Archival History

In 2012 André Gantman, son of Joseph Mendel alias Jos Gantman and Esther Fischer, donated copies of his family collection to Kazerne Dossin.


André Gantman, son of Joseph Mendel alias Jos Gantman and Esther Fischer, 2012

Scope and Content

This collection consists of: an invitation and a menu from the wedding of Adolphe Fischer and his bride Irene Fischer, pre-war shares of the Antwerp Diamond Circle, pre-war photos of the Gantman family including a photo of the graduation of Joseph Mendel alias Jos Gantman at the Koninklijk Atheneum in Antwerp, high school diplomas and documents regarding Jos Gantman’s education and his studies at the Université Libre de Bruxelles (Free University of Brussels), pre-war photos of the Fischer family including photos of First World War comrades of Adolphe Fischer and vacation photos taken in the Netherlands and at the Belgian seaside (some of which still in a photo album), the Fischer family’s silver Sabbath cup and Pesach cup, a yellow badge worn by members of the Fischer or Gantman family, a toy birdhouse of hidden child Esther Fischer, an index card from the Wülzburg labour camp regarding internee Jos Gantman, a knife taken from a German soldier by Esther Fischer’s rescuer Jules Dehut, a prayer book used by a Jewish chaplain from the United States Armed Forces and given to Julia alias Juliette Fischer, a post-war medical report on Esther Fischer (married Gantman), post-war correspondence and documents regarding financial compensation for the Fischer family, documents regarding Edith Fischer’s rescuers Jules Dehut and Denise Gossart, a propaganda leaflet containing citations from speeches by Adolf Hitler.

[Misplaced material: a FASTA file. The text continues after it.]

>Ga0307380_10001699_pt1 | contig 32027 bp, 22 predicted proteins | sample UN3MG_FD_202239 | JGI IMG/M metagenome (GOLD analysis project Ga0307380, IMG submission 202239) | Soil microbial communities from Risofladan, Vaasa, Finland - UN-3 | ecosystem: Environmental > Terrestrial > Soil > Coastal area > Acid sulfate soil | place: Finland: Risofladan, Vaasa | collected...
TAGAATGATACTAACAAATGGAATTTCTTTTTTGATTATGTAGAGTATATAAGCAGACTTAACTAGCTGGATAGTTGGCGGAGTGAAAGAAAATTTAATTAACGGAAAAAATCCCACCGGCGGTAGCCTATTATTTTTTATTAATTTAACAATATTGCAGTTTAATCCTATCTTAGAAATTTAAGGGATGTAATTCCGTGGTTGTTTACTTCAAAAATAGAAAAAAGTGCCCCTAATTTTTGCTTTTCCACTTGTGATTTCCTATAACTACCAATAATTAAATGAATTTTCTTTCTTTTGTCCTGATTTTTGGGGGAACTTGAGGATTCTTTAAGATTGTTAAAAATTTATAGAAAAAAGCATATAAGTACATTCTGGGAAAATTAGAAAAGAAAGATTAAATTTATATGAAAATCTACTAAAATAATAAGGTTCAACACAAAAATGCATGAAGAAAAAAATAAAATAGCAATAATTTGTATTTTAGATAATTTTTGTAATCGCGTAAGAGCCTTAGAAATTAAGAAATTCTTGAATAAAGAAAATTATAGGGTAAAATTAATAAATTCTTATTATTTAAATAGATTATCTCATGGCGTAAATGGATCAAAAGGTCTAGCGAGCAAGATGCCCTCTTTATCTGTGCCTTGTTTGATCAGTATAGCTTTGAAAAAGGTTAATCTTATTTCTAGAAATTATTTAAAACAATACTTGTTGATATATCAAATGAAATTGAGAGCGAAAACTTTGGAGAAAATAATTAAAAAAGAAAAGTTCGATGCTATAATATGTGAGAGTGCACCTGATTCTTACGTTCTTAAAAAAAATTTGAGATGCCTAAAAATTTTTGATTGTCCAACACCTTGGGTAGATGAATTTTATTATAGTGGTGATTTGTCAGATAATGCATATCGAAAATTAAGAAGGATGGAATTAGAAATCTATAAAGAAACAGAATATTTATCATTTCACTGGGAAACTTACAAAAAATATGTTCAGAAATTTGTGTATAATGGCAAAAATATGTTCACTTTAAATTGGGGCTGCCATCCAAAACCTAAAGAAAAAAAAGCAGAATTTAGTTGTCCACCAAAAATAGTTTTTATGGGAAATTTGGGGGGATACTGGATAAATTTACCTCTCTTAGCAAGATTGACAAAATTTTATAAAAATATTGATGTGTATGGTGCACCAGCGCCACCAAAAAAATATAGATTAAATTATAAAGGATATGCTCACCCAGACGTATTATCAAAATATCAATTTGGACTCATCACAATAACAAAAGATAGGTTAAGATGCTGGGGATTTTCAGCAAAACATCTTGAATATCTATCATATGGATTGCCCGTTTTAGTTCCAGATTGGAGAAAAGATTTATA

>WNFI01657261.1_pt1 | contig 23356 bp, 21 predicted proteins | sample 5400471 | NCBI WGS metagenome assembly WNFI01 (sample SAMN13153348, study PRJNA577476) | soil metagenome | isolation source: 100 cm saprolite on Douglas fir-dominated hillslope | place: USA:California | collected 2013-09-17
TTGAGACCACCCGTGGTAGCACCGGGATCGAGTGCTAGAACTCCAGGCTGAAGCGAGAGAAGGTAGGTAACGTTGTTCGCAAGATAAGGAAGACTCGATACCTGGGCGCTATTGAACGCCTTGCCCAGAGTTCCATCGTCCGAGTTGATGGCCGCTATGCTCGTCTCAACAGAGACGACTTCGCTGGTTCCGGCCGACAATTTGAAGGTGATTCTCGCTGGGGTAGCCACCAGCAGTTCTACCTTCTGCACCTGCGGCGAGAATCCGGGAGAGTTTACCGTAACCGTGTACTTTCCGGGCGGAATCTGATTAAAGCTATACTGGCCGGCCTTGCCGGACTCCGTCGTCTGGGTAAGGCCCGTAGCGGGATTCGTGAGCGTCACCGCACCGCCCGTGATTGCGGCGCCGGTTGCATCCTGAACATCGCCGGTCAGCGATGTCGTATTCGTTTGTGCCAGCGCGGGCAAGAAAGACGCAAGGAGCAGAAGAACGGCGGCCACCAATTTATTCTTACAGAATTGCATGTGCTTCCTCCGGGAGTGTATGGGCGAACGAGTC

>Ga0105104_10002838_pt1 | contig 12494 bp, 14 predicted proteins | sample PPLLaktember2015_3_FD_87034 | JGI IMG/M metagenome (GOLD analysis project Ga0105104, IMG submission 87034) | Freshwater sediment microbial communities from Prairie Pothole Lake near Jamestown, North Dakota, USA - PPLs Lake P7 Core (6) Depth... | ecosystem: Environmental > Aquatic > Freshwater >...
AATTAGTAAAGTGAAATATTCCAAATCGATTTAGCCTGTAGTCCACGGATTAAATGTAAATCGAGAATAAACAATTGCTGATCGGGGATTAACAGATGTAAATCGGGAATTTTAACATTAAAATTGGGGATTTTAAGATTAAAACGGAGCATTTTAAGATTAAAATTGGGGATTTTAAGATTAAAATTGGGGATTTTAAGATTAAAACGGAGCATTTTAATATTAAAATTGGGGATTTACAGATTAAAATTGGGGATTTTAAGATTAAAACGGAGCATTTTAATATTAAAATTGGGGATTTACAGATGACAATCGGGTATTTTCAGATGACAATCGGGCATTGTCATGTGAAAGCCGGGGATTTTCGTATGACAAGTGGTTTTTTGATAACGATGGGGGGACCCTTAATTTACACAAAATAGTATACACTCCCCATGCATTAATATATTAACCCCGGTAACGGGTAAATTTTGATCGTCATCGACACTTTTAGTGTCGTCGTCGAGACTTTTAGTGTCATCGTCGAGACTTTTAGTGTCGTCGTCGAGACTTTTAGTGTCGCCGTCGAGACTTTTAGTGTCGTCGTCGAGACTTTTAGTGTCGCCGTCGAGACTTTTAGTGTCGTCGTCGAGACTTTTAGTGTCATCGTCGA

No further accruals are to be expected

Conditions Governing Access

Contact Kazerne Dossin Documentation Centre:

Conditions Governing Reproduction

Contact Kazerne Dossin Documentation Centre:

Physical Characteristics and Technical Requirements

The yellow badge is stored with the textiles, the Pesach cup, knife and bird’s house are on display in the Kazerne Dossin museum.

Existence and Location of Copies

  • Digital copy available as collection KD_00091 at Kazerne Dossin


This description is derived directly from structured data provided to EHRI by a partner institution. This collection holding institution considers this description as an accurate reflection of the archival holdings to which it refers at the moment of data transfer.